11. Note also that in the January IP, officials stated that because it is difficult to anticipate all the ways in which shareholder debt might be transformed into apparently external debt, a specific anti-avoidance rule might be required in addition to the listed exclusions.

12. These proposals are unchanged. In addition, in the Technical Note officials have proposed an exception under which debt owed to a shareholder can be included in the worldwide debt ratio if the entity:
  1. Is publicly listed; and

  2. Has publicly traded debt; and

  3. That shareholder owns less than 10% of the company.
13. The effect of the proposals to exclude shareholder debts, as noted above, will be to limit these types of debts to 10% of total funding, otherwise interest deductions will be denied:
  1. For taxpayers that are subject to the thin capitalisation rules due to the acting together test, this will result from the fact that the worldwide group (which will also be the NZ group) will have a level of debt that excludes all shareholder debts. Therefore, when applying the worldwide group test, allowable total NZ debt (including shareholder debt) cannot exceed 110% of “worldwide debt”, which will in fact be third party debt excluding shareholder debt.

  2. For other taxpayers subject to the thin capitalisation regime under the existing rules, excluding shareholder debt from the worldwide group debt ratio will also mean shareholder debt in NZ must be limited to an additional 10%, or interest deductions will be denied.
Extension of the rules to trusts

14. In the January IP, officials stated their concern that in circumstances where a New Zealand business is owned by a resident trustee of a trust, and the trust has been settled by a resident subsidiary of a foreign company, the trustee will be able to borrow its capital directly from the foreign company and will not be subject to the thin capitalisation rules.

15. The proposal in the January IP was that the thin capitalisation rules should apply to a resident trustee if 50% or more of settlements made on the trust have been made by: a non-resident or a group of non-residents acting together, or by an entity that is subject to the inbound rules.

16. In the Technical Note, officials have proposed that:
  1. Due to the difficulty in applying a “debt proportional to equity” type test to trusts, for the purposes of determining whether persons are acting together, the acting together test for trusts would remain as proposed in the January IP and described in paragraph 3 above.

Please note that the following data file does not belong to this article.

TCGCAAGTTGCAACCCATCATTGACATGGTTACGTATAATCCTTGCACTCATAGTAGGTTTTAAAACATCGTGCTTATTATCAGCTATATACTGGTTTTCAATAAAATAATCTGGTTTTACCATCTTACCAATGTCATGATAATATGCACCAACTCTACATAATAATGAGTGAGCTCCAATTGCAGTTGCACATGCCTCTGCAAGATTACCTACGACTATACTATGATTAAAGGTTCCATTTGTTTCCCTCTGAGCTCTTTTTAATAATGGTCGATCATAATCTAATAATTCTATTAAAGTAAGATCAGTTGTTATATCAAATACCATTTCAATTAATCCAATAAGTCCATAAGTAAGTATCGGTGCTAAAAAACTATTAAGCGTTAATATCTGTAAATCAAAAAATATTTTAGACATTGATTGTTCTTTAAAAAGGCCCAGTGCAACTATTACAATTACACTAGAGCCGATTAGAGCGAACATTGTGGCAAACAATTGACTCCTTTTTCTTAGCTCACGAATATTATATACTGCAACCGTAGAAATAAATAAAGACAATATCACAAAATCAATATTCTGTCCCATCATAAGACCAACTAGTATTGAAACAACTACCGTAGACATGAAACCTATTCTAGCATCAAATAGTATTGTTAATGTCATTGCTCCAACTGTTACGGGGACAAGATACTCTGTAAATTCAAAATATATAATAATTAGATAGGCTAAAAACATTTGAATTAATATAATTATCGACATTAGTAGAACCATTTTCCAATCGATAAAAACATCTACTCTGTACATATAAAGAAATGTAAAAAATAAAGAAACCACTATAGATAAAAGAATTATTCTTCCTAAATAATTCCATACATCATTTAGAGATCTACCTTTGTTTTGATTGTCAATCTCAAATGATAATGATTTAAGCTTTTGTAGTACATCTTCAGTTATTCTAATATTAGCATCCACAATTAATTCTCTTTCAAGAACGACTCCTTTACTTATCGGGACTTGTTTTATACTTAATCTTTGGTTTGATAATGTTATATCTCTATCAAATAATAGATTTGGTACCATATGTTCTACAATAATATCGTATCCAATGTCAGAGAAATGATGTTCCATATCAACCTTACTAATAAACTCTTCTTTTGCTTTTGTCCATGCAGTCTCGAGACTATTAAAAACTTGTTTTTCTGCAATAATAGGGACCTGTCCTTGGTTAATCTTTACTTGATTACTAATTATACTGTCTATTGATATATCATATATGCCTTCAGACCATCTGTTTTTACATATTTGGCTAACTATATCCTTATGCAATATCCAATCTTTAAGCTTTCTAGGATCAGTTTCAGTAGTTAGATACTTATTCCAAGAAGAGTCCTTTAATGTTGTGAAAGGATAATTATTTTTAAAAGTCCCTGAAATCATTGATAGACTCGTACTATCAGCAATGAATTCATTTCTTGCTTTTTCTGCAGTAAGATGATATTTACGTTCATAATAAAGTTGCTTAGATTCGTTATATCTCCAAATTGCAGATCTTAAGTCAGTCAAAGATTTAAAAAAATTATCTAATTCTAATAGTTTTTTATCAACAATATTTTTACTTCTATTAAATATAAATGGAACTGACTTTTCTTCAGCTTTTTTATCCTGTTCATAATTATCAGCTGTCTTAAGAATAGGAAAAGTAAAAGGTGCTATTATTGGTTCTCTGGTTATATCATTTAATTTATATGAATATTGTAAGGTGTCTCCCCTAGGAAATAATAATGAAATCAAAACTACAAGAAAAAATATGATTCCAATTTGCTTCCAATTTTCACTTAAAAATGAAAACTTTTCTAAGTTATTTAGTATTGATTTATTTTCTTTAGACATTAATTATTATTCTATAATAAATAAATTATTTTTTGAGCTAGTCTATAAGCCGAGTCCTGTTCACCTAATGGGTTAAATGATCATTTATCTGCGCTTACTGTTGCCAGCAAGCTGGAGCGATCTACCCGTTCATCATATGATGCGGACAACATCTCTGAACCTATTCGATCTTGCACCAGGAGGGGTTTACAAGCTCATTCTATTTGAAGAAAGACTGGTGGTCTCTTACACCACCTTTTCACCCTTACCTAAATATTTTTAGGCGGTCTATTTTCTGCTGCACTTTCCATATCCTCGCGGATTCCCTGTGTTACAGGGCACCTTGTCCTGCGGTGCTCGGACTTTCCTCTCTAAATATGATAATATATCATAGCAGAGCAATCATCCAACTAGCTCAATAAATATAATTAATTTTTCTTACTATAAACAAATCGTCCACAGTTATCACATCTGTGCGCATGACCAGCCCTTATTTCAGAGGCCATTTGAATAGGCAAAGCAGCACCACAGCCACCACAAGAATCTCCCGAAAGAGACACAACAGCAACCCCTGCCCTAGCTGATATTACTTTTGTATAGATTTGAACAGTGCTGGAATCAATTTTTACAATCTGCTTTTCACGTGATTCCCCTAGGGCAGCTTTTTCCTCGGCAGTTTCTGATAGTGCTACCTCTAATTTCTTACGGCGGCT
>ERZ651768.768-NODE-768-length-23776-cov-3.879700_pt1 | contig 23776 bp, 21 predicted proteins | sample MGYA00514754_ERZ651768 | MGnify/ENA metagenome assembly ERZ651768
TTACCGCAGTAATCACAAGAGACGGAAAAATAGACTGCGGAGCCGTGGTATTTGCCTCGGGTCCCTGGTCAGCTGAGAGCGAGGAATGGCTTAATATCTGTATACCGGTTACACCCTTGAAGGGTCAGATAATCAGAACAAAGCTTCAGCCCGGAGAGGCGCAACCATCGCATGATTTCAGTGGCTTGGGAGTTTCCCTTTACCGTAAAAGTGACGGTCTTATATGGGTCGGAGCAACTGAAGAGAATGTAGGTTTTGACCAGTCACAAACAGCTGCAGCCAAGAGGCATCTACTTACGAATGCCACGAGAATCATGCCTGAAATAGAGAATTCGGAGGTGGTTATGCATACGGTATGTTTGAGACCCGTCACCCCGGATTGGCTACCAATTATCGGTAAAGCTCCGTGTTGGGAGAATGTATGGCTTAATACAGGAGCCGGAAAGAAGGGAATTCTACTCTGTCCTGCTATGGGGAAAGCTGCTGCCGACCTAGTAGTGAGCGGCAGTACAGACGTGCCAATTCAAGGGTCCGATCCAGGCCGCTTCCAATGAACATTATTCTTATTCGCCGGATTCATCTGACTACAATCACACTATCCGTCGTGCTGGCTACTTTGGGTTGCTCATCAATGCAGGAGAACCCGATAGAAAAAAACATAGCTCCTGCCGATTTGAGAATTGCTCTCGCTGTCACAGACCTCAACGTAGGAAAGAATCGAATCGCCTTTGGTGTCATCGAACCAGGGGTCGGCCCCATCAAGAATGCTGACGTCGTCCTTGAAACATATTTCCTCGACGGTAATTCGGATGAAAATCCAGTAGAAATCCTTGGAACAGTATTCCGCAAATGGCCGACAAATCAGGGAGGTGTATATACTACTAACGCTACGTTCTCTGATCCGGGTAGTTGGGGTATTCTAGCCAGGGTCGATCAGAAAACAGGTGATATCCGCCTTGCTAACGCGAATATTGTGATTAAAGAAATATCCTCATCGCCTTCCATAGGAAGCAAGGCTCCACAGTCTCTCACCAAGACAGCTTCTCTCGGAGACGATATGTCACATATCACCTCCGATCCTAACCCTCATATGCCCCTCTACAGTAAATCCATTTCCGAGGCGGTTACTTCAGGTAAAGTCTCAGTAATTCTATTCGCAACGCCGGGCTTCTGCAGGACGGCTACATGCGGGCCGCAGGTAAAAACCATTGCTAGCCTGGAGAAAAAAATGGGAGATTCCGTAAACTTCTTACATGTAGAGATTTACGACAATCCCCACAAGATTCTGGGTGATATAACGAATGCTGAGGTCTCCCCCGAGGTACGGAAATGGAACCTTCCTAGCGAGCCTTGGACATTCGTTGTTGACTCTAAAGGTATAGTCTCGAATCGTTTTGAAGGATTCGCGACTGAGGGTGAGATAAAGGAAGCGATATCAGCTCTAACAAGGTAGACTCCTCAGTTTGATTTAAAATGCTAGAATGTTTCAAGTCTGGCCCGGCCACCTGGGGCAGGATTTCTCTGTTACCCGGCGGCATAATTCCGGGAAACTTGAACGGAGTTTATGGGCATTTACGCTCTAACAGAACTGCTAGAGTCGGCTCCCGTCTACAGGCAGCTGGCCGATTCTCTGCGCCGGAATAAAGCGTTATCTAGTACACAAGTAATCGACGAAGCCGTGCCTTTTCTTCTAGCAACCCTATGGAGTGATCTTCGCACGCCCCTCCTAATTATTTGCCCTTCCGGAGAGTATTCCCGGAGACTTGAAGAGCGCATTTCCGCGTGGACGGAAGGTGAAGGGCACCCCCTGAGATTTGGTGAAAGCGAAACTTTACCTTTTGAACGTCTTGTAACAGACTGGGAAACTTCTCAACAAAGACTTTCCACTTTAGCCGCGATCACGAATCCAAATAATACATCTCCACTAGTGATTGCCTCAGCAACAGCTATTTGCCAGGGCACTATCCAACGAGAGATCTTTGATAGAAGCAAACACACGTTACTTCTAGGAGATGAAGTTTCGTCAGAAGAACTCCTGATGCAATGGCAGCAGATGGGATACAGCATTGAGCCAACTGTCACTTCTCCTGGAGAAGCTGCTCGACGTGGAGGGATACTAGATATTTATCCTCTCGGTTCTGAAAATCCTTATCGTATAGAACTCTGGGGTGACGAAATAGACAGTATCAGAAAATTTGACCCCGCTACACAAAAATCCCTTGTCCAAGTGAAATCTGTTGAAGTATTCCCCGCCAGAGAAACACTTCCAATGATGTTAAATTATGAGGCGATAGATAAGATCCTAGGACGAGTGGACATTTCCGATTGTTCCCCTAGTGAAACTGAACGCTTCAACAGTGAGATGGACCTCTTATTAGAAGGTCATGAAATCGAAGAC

2. A trust would be subject to the thin capitalisation rules if a person that is subject to the thin capitalisation rules (i.e. is an entity described in s. FE 2) has the power to appoint or remove a trustee, to cover situations where a non-resident takes over control of a trust originally settled by a NZ resident.

  3. The worldwide group of any trust (including a trust settled by a single non-resident) would be the same as the New Zealand group, and any debt from a person associated with the trust (such as the trustees, settlor, and beneficiaries of the trust) will be excluded from the trust’s worldwide group debt: this means there will be no constraints on genuine third party debt, but related party debt will be limited to 60% (if the trust is able to use the safe harbour by having total debt of 60% or less), or 10% of its third party debt (if the 110% of the worldwide group test is used).

  4. The worldwide group of any company controlled by a trust that is subject to the thin capitalisation rules will also be the same as the New Zealand group, and the worldwide debt ratio of such a company will also exclude related party debt.

  5. Two other technical changes may be warranted to ensure the rules work as intended:

    1. The NZ group of the trust should be only the trust; and

    2. An entity owned by a trust that is an excess debt entity will itself be an excess debt entity.

  6. There should be no specific exclusion for securitisation vehicles: there will be no restriction on genuine third party debt in any case, but the rules will apply if some of the debt has come from those associated with the trust.
Excluding capitalised interest from asset values

17. In the January IP, officials proposed that where asset values include capitalised interest costs, those interest expenses should be deducted from asset values to the extent that the expenses have been deducted for New Zealand tax purposes.

18. Following submissions, officials are considering limiting this restriction to assets that are not carried at fair value. Officials have accepted submissions that, for assets carried at fair value, capitalising interest has no real impact because of the requirement that they be carried at fair value.

Prohibiting uplifted asset values

19. In the January IP, officials expressed concern regarding uplifted asset values for intangibles and internally generated goodwill following internal reorganisations. Consequently, officials proposed that when the total asset value of a New Zealand or worldwide group increases as a result of the sale of assets between associated persons, the increase will be ignored for thin capitalisation purposes.

20. This proposal has been retained in the Technical Note. However, in the January IP officials noted that an exception might be made if:
  1. The sale of assets took place as part of the sale of the entire group to a previously non-associated party; and

  2. The increased asset value reflected the fair value of the assets to the buyer, as determined under GAAP; and

  3. A sensible rule can be written for determining when the sale of assets is linked to the sale of the entire group.
21. In the Technical Note, officials mentioned discussing with submitters the possibility of recognising asset impairment in an offshore company. Officials do not consider this can occur at present, so no remedial change is proposed relating to this.

Arun David
Director, DavidCo Limited